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Perception of individual and joint action in infants and adults


Keitel, Anne; Prinz, Wolfgang; Daum, Moritz M (2014). Perception of individual and joint action in infants and adults. PLoS ONE, 9(9):e107450.

Abstract

Infants and adults frequently observe actions performed jointly by more than one person. Research in action perception, however, has focused largely on actions performed by an individual person. Here, we explore how 9- and 12-month-old infants and adults perceive a block-stacking action performed by either one agent (individual condition) or two agents (joint condition). We used eye tracking to measure the latency of participants' gaze shifts towards action goals. Adults anticipated goals in both conditions significantly faster than infants, and their gaze latencies did not differ between conditions. By contrast, infants showed faster anticipation of goals in the individual condition than in the joint condition. This difference was more pronounced in 9-month-olds. Further analyses of fixations examined the role of visual attention in action perception. These findings are cautiously interpreted in terms of low-level processing in infants and higher-level processing in adults. More precisely, our results suggest that adults are able to infer the overarching joint goal of two agents, whereas infants are not yet able to do so and might rely primarily on visual cues to infer the respective sub-goals. In conclusion, our findings indicate that the perception of joint action in infants develops differentially from that of individual action.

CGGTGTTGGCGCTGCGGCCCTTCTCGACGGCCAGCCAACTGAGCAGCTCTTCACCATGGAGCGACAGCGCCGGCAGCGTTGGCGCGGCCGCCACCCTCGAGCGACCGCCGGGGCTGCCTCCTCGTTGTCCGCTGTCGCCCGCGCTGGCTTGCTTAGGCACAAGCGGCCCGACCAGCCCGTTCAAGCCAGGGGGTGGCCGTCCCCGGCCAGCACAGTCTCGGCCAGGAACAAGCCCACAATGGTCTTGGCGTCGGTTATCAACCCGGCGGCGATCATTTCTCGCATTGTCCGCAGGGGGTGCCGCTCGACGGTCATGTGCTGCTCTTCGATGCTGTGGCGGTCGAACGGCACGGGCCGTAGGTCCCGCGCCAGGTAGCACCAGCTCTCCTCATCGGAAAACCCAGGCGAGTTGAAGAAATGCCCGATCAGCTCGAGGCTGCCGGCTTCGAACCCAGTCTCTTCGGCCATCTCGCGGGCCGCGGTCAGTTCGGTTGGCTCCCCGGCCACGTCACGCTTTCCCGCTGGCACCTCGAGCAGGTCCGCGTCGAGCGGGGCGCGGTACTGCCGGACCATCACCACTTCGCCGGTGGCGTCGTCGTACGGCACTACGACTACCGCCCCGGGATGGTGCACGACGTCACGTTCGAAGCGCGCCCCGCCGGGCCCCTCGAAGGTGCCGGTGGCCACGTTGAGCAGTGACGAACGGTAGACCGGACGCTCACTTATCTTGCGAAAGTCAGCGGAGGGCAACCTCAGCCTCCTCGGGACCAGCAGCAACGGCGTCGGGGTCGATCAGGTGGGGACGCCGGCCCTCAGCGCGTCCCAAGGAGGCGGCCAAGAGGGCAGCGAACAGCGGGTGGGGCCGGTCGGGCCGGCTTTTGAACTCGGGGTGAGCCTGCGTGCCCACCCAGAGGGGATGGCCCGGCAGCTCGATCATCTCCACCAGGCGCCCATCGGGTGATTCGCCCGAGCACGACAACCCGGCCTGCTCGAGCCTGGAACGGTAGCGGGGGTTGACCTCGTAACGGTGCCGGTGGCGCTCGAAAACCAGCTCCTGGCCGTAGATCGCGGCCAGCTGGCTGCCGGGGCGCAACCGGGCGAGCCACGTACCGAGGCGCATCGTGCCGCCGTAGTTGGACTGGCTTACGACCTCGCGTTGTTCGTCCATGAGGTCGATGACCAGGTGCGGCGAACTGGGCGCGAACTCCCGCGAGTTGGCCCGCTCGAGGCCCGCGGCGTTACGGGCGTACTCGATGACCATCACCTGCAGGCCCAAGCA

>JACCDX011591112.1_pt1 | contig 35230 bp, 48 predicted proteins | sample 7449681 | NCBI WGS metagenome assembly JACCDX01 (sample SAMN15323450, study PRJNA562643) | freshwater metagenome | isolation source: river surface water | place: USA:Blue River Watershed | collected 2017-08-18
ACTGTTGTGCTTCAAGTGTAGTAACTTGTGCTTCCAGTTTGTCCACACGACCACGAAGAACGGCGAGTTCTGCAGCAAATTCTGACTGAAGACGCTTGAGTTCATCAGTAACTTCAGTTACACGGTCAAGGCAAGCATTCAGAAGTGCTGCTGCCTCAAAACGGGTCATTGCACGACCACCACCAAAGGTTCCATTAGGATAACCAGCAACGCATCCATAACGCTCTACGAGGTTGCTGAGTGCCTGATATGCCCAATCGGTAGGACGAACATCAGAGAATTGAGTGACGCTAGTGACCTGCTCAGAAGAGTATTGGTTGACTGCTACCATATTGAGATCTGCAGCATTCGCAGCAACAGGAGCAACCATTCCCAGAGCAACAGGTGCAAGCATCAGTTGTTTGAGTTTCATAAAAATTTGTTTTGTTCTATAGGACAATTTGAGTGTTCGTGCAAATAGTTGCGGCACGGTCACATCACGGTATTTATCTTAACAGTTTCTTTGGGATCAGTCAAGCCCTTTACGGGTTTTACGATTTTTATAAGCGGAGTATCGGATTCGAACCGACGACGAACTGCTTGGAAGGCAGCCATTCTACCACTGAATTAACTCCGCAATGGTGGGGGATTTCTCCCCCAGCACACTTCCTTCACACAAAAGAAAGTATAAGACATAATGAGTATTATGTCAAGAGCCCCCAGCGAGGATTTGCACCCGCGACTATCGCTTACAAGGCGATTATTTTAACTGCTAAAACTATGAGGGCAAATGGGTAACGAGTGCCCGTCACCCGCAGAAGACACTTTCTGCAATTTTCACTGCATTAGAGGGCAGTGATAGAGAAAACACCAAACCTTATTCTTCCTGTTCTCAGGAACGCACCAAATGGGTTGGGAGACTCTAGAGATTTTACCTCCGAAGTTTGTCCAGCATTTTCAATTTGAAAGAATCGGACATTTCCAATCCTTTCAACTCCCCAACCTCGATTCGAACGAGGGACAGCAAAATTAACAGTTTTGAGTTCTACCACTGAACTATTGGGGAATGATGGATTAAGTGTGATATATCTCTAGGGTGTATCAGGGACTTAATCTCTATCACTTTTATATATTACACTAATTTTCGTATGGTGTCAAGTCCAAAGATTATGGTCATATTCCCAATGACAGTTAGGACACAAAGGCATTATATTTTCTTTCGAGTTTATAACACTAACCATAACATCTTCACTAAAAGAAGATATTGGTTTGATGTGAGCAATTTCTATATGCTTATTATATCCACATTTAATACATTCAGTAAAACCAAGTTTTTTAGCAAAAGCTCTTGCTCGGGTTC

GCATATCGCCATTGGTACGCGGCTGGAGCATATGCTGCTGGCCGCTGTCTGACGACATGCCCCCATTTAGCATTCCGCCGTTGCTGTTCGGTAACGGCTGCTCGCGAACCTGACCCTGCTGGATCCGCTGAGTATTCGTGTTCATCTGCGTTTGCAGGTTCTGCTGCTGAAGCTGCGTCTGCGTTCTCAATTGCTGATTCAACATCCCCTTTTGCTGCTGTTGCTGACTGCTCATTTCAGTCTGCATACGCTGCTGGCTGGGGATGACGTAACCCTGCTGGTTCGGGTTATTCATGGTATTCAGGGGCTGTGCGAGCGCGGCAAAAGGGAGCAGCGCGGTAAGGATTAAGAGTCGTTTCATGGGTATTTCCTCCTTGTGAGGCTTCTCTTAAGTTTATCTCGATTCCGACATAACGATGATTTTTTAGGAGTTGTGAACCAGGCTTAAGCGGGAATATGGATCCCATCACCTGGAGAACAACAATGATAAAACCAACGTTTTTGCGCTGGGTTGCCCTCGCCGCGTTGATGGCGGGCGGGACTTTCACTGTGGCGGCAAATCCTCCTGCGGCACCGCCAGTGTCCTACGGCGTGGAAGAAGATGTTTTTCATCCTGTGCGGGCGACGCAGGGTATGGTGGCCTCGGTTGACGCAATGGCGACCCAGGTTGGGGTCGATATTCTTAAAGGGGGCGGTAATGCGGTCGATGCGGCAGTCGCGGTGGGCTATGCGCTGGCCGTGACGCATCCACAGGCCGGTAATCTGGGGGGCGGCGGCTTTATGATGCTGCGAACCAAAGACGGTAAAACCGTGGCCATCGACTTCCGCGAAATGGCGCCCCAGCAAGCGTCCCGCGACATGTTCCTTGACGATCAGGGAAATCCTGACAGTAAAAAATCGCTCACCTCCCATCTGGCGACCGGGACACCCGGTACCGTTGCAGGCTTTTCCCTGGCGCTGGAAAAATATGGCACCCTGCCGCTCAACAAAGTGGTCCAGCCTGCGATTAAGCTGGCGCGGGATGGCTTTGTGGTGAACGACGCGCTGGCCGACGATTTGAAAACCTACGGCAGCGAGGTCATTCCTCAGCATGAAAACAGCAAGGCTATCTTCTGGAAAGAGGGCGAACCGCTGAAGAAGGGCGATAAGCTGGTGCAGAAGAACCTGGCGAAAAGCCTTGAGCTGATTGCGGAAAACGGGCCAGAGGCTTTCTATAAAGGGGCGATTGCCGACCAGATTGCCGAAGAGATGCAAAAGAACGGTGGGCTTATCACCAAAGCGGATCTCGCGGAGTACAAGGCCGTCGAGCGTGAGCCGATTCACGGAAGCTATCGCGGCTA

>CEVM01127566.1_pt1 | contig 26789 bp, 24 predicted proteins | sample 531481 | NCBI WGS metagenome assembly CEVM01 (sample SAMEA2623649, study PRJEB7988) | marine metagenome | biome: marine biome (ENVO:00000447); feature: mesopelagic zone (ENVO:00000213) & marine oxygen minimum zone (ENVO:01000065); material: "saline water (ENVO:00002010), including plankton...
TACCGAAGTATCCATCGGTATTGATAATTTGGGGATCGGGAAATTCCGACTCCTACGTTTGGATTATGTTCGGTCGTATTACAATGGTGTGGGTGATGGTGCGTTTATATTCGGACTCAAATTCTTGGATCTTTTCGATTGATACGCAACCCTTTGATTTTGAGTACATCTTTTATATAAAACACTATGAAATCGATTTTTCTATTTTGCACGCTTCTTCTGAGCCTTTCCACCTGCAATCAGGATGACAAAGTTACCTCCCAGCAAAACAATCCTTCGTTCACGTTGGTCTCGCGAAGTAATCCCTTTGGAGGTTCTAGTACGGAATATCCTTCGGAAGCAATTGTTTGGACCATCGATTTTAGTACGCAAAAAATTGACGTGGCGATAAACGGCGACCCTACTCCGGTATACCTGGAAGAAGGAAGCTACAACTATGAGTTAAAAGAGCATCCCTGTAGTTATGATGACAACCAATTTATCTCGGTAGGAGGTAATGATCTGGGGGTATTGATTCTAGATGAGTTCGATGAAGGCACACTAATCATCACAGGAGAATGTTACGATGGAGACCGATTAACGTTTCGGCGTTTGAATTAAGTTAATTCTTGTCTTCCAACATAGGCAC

Infants and adults frequently observe actions performed jointly by more than one person. Research in action perception, however, has focused largely on actions performed by an individual person. Here, we explore how 9- and 12-month-old infants and adults perceive a block-stacking action performed by either one agent (individual condition) or two agents (joint condition). We used eye tracking to measure the latency of participants' gaze shifts towards action goals. Adults anticipated goals in both conditions significantly faster than infants, and their gaze latencies did not differ between conditions. By contrast, infants showed faster anticipation of goals in the individual condition than in the joint condition. This difference was more pronounced in 9-month-olds. Further analyses of fixations examined the role of visual attention in action perception. These findings are cautiously interpreted in terms of low-level processing in infants and higher-level processing in adults. More precisely, our results suggest that adults are able to infer the overarching joint goal of two agents, whereas infants are not yet able to do so and might rely primarily on visual cues to infer the respective sub-goals. In conclusion, our findings indicate that the perception of joint action in infants develops differentially from that of individual action.

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3 citations in Web of Science®
4 citations in Scopus®
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Additional indexing

Item Type:Journal Article, refereed, original work
Communities & Collections:06 Faculty of Arts > Institute of Psychology
Dewey Decimal Classification:150 Psychology
Language:English
Date:2014
Deposited On:21 Jan 2015 16:10
Last Modified:26 Jul 2016 07:57
Publisher:Public Library of Science (PLoS)
ISSN:1932-6203
Free access at:Publisher DOI. An embargo period may apply.
Publisher DOI:https://doi.org/10.1371/journal.pone.0107450
PubMed ID:25202914
Permanent URL: https://doi.org/10.5167/uzh-106281

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